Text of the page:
Another great morning! Bird-of-the-day to the Northern Saw-whet and runner-up to the Barred Owl! It is truly becoming an amazing year for saw whets as there have been so many seen in the NYC area recently, including one observer who recently found two in the same tree in a park in the Bronx!

Happy birding,
World Life List: 959 Species

Posted by skwclar 07:48 Archived in USA Comments (0)

Eurasian Wigeon & Central Park!

New York, New York

semi-overcast 46 °F

Today, I birded at the Cemetery of the Resurrection on Staten Island in hopes of finding my life bird Eurasian Wigeon — there was a seemingly more chaseable bird there than the one I’ve already searched for in vain at the expansive Marine Park in Brooklyn.

I was afforded great views of NYC and the Statue of Liberty from the free Staten Island Ferry.

When I arrived at the cemetery, I immediately found ducks in Perpendicular Pond, the place where the wigeon has been seen — certainly a good sign! I was afforded some beautiful shots of two HOODED MERGANSERS:



Then, I saw a dabbling duck with a maroon-colored head and there it was — my life bird male EURASIAN WIGEON! Awesome!!!!!

Unfortunately, it flew away soon thereafter so I didn’t manage to get any better shots than this, but I’ll certainly take what I can get!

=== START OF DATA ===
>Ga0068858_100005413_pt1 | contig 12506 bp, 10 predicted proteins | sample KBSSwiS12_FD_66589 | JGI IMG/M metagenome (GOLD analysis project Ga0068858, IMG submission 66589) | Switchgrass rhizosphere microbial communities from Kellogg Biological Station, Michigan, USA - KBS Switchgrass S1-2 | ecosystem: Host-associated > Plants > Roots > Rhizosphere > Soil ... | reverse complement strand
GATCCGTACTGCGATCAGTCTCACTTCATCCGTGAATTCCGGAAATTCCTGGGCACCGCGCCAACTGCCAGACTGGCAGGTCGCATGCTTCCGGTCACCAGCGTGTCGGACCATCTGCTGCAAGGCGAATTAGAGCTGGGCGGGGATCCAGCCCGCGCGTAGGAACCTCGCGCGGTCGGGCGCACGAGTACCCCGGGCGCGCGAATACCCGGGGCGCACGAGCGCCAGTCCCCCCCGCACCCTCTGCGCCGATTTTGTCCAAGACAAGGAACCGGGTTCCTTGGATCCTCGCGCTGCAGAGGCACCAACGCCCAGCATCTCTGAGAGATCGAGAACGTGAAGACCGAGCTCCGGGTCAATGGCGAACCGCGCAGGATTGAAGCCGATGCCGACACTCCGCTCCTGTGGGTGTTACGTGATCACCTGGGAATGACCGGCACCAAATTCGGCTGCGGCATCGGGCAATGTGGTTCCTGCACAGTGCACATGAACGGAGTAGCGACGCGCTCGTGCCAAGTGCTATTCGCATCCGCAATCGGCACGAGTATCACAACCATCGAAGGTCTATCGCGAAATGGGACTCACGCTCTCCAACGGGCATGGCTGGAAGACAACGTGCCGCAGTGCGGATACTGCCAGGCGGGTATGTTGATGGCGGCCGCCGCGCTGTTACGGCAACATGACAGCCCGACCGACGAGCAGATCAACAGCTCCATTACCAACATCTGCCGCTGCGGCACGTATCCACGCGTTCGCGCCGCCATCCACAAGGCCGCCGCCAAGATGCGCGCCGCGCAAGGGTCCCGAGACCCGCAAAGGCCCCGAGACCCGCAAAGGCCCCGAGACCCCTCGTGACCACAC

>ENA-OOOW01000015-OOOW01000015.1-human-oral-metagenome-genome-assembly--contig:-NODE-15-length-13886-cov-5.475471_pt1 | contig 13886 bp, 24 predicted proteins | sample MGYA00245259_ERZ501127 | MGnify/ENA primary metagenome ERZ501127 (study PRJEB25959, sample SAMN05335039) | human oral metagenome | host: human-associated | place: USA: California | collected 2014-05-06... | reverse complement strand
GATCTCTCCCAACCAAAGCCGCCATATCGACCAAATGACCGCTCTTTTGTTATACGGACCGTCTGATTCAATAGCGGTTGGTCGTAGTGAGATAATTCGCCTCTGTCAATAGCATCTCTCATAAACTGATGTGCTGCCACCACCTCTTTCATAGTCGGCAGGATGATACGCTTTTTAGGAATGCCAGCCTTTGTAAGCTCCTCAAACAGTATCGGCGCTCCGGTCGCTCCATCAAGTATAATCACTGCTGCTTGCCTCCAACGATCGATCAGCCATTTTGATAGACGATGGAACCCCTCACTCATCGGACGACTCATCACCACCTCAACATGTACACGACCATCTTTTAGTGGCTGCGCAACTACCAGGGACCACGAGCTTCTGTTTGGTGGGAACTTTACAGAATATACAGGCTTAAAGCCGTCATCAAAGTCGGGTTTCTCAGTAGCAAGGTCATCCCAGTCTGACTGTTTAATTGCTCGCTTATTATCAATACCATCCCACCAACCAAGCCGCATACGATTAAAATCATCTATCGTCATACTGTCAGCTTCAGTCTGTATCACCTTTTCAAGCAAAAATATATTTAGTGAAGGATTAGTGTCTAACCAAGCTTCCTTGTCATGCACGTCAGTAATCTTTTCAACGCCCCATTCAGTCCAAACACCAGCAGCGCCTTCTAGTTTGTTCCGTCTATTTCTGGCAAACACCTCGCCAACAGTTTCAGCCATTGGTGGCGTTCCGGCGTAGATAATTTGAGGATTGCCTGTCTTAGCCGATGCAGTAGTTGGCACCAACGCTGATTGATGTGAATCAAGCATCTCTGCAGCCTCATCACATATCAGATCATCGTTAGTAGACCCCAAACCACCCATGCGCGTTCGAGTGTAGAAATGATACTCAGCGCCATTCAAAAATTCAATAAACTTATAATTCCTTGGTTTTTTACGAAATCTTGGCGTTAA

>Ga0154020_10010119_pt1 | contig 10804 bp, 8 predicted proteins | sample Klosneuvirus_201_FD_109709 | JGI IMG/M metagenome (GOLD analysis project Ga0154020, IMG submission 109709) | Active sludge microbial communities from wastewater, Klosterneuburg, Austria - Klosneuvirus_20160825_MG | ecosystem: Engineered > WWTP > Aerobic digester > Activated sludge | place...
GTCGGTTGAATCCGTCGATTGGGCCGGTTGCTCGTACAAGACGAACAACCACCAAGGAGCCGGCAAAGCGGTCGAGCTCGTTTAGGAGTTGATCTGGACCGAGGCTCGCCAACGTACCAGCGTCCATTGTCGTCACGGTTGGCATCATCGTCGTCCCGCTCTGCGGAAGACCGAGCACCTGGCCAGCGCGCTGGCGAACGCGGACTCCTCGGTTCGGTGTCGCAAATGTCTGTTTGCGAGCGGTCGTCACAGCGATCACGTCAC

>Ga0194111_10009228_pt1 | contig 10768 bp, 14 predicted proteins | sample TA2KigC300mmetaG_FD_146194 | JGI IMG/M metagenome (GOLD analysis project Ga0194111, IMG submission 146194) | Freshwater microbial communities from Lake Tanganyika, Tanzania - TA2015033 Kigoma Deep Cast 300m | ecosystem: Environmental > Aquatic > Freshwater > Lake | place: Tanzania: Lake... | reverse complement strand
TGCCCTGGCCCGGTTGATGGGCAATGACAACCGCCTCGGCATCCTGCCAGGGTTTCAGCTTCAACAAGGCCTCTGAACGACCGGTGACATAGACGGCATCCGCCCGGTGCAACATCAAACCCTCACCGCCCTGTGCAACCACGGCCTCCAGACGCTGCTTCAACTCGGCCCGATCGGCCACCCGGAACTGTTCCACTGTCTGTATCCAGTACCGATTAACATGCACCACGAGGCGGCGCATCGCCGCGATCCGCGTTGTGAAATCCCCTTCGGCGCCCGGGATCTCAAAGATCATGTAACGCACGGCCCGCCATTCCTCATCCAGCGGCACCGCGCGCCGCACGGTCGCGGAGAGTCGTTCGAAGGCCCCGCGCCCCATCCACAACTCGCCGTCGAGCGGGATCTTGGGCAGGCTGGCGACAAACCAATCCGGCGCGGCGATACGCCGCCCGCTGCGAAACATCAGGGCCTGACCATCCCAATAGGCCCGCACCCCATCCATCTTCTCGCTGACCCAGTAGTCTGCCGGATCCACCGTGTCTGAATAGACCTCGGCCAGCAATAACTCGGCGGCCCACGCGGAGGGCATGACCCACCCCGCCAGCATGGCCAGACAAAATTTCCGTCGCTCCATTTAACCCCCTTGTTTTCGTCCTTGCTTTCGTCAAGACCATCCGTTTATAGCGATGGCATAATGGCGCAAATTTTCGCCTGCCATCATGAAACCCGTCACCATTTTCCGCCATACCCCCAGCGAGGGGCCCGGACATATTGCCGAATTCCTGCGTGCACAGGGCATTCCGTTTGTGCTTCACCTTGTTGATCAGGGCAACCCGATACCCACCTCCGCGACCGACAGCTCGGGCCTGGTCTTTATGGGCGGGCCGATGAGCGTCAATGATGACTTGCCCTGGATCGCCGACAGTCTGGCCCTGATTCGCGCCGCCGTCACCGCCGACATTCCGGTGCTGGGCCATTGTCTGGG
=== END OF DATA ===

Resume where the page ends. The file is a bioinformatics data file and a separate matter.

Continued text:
Then, I visited Central Park where I walked and birded roughly from 5th Av/59th St all the way to 8th/81st St. The park did NOT disappoint! First, I stopped to photograph the celebrity MANDARIN DUCK which at this point has been determined to be an escapee from a duck farm (so technically not “countable”):

Perhaps even more impressive was the massive crowd gathered to admire this star of the New York Times!!

Then, it was a fifteen minute walk to the Central Park Ramble where I found the BARRED OWL that had been reported from near Warbler Rock. The views it afforded were breathtaking — so peaceful and awe-inspiring to be in the presence of such a wonderful creature.

Bonus birds from the Ramble were a RED-BREASTED NUTHATCH and this FOX SPARROW:

Then, I walked over to Shakespeare Garden where I found both the reported NORTHERN SAW-WHET and BARRED OWLS!!!! Amazing — three owls in a single hour! Here is the saw-whet:

PSA — there were many people photographing the saw whet from literally right underneath the owl! This behavior can disturb these sensitive creatures as they need their sleep during the day to survive, and human disturbances can also lead to mobbing from birds such as Blue Jays. Owls are very beautiful, but sensitive, birds. Please keep a respectful distance when observing ALL owls (usually I say 15-20 feet minimum).

And here is the second BARRED OWL of the day:

What a fabulous day!!! Bird-of-the-day to my life bird Eurasian Wigeon and runners-up to the Barred & Northern Saw-whet Owls! Incredible! Additionally, as of today I have birded in all five of NYC’s boroughs.

Happy birding,
World Life List: 959 Species (1 life bird today: Eurasian Wigeon)

Posted by skwclar 12:55 Archived in USA Comments (1)